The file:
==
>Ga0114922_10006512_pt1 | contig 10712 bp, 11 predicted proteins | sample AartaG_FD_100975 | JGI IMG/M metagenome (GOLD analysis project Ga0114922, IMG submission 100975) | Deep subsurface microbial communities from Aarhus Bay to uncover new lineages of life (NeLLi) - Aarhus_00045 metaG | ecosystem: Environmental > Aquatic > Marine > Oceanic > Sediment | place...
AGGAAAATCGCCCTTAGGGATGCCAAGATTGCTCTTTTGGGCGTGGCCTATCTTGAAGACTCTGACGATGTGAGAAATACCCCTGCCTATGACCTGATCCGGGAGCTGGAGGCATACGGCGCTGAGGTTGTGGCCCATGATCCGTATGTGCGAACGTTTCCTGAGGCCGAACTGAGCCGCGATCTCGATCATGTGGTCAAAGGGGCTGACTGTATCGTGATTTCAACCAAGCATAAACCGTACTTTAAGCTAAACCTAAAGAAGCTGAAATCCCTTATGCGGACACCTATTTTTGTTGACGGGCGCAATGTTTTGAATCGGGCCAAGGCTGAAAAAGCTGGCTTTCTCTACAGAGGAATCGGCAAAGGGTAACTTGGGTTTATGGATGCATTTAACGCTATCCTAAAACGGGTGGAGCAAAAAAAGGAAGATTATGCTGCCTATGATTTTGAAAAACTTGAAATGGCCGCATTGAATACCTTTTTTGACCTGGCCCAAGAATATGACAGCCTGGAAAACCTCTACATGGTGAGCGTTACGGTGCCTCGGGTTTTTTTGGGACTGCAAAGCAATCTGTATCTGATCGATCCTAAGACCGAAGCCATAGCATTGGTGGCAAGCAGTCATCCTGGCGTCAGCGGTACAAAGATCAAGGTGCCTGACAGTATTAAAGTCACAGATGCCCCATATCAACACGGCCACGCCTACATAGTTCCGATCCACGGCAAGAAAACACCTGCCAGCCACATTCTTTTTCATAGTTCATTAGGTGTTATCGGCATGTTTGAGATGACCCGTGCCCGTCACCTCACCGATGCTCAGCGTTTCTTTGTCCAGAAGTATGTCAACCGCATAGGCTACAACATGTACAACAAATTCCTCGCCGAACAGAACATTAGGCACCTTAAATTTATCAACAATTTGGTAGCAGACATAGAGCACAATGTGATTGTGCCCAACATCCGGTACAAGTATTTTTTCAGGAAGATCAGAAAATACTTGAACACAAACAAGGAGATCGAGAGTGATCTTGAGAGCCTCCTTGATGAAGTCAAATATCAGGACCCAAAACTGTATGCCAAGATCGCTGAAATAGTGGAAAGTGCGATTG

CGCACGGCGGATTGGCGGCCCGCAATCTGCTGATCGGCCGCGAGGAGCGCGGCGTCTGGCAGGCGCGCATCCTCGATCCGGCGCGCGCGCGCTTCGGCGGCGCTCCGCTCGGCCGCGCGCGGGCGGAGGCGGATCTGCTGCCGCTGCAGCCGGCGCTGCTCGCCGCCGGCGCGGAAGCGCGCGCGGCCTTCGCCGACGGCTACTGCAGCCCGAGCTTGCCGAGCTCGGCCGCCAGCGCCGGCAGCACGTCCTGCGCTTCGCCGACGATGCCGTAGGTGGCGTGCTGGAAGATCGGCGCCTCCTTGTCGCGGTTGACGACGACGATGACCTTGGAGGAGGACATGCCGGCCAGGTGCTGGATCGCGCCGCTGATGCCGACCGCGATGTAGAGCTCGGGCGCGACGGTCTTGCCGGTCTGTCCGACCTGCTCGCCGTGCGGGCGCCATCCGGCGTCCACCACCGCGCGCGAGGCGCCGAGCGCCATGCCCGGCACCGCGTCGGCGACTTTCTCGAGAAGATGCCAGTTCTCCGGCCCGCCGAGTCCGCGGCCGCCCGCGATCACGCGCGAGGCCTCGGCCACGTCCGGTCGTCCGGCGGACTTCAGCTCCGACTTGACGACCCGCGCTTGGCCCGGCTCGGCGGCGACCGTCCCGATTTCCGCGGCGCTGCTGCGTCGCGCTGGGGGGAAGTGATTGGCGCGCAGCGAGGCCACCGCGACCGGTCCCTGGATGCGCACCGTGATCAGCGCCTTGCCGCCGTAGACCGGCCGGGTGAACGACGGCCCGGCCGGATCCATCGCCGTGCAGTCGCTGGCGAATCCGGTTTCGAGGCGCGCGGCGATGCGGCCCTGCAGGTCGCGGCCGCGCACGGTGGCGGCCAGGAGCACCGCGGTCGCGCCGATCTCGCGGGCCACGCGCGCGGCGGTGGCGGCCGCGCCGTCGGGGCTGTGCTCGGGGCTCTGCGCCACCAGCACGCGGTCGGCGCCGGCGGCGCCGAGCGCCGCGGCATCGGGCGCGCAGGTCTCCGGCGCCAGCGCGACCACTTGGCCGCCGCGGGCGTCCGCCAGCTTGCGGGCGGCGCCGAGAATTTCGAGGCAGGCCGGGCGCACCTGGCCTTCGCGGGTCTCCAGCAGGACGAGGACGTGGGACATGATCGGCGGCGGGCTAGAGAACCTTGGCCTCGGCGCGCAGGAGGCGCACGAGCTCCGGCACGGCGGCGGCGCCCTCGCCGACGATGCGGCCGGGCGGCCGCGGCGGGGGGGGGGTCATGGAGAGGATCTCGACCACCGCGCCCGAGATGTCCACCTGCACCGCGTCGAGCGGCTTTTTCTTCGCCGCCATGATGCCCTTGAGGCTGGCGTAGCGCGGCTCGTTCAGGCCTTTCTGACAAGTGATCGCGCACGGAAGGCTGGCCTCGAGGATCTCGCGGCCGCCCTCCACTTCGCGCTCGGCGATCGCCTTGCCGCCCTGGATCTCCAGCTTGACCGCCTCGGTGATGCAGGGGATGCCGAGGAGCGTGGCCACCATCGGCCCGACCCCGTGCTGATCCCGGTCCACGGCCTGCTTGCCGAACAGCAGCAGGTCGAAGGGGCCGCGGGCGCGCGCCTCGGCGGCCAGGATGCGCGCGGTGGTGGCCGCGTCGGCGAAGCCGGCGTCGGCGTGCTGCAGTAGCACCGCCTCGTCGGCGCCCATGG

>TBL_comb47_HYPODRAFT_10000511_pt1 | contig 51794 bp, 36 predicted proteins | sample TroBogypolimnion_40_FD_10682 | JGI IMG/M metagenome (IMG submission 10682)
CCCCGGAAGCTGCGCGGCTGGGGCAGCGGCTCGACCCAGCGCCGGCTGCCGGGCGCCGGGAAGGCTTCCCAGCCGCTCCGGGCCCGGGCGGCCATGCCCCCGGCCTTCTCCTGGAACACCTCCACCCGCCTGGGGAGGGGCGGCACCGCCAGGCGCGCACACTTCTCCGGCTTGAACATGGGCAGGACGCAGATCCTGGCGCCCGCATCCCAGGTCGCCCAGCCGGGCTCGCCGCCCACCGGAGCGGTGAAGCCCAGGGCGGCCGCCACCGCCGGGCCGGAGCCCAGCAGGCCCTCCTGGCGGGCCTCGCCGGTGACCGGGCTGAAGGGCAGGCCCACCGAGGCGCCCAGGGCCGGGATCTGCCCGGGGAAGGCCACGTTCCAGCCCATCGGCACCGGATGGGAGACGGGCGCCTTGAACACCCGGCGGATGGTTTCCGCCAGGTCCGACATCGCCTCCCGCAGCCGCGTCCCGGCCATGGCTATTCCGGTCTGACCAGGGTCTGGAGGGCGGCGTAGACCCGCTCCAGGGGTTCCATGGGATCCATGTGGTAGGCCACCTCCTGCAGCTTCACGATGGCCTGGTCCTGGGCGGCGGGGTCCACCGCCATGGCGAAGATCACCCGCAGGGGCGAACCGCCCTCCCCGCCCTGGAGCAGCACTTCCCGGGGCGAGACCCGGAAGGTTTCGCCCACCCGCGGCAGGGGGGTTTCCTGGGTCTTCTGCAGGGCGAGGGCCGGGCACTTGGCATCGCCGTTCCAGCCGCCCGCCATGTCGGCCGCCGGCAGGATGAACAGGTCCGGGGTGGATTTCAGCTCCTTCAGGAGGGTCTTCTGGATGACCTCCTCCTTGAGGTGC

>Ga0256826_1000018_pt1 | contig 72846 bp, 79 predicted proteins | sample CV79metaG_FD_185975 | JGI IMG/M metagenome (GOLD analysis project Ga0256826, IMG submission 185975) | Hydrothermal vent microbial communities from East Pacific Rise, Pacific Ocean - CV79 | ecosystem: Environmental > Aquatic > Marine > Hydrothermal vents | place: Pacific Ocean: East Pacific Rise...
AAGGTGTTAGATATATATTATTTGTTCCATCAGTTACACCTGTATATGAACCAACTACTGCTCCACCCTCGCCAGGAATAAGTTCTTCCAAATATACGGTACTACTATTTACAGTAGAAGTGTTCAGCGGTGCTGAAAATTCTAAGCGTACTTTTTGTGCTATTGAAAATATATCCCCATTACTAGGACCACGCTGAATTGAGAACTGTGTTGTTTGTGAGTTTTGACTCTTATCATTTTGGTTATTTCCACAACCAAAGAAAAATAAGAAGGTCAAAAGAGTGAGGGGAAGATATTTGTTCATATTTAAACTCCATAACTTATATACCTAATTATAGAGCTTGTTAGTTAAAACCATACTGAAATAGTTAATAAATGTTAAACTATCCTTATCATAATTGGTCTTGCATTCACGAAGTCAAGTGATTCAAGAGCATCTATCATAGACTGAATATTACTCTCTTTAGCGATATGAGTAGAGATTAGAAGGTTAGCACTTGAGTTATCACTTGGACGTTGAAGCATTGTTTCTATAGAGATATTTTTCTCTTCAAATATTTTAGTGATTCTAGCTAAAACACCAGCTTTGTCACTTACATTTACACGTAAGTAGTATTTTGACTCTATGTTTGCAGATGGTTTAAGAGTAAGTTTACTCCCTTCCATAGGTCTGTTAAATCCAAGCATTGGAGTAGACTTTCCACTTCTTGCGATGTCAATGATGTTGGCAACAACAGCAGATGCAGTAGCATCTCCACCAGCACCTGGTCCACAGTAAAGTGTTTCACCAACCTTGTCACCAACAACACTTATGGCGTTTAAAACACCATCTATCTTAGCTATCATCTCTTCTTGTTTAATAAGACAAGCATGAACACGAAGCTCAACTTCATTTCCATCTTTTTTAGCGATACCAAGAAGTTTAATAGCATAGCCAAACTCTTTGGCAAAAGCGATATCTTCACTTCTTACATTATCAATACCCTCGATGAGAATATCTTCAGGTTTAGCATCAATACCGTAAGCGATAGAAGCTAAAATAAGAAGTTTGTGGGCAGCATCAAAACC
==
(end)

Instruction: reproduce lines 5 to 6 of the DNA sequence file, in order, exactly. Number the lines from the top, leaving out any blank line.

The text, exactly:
CCCCGGAAGCTGCGCGGCTGGGGCAGCGGCTCGACCCAGCGCCGGCTGCCGGGCGCCGGGAAGGCTTCCCAGCCGCTCCGGGCCCGGGCGGCCATGCCCCCGGCCTTCTCCTGGAACACCTCCACCCGCCTGGGGAGGGGCGGCACCGCCAGGCGCGCACACTTCTCCGGCTTGAACATGGGCAGGACGCAGATCCTGGCGCCCGCATCCCAGGTCGCCCAGCCGGGCTCGCCGCCCACCGGAGCGGTGAAGCCCAGGGCGGCCGCCACCGCCGGGCCGGAGCCCAGCAGGCCCTCCTGGCGGGCCTCGCCGGTGACCGGGCTGAAGGGCAGGCCCACCGAGGCGCCCAGGGCCGGGATCTGCCCGGGGAAGGCCACGTTCCAGCCCATCGGCACCGGATGGGAGACGGGCGCCTTGAACACCCGGCGGATGGTTTCCGCCAGGTCCGACATCGCCTCCCGCAGCCGCGTCCCGGCCATGGCTATTCCGGTCTGACCAGGGTCTGGAGGGCGGCGTAGACCCGCTCCAGGGGTTCCATGGGATCCATGTGGTAGGCCACCTCCTGCAGCTTCACGATGGCCTGGTCCTGGGCGGCGGGGTCCACCGCCATGGCGAAGATCACCCGCAGGGGCGAACCGCCCTCCCCGCCCTGGAGCAGCACTTCCCGGGGCGAGACCCGGAAGGTTTCGCCCACCCGCGGCAGGGGGGTTTCCTGGGTCTTCTGCAGGGCGAGGGCCGGGCACTTGGCATCGCCGTTCCAGCCGCCCGCCATGTCGGCCGCCGGCAGGATGAACAGGTCCGGGGTGGATTTCAGCTCCTTCAGGAGGGTCTTCTGGATGACCTCCTCCTTGAGGTGC

>Ga0256826_1000018_pt1 | contig 72846 bp, 79 predicted proteins | sample CV79metaG_FD_185975 | JGI IMG/M metagenome (GOLD analysis project Ga0256826, IMG submission 185975) | Hydrothermal vent microbial communities from East Pacific Rise, Pacific Ocean - CV79 | ecosystem: Environmental > Aquatic > Marine > Hydrothermal vents | place: Pacific Ocean: East Pacific Rise...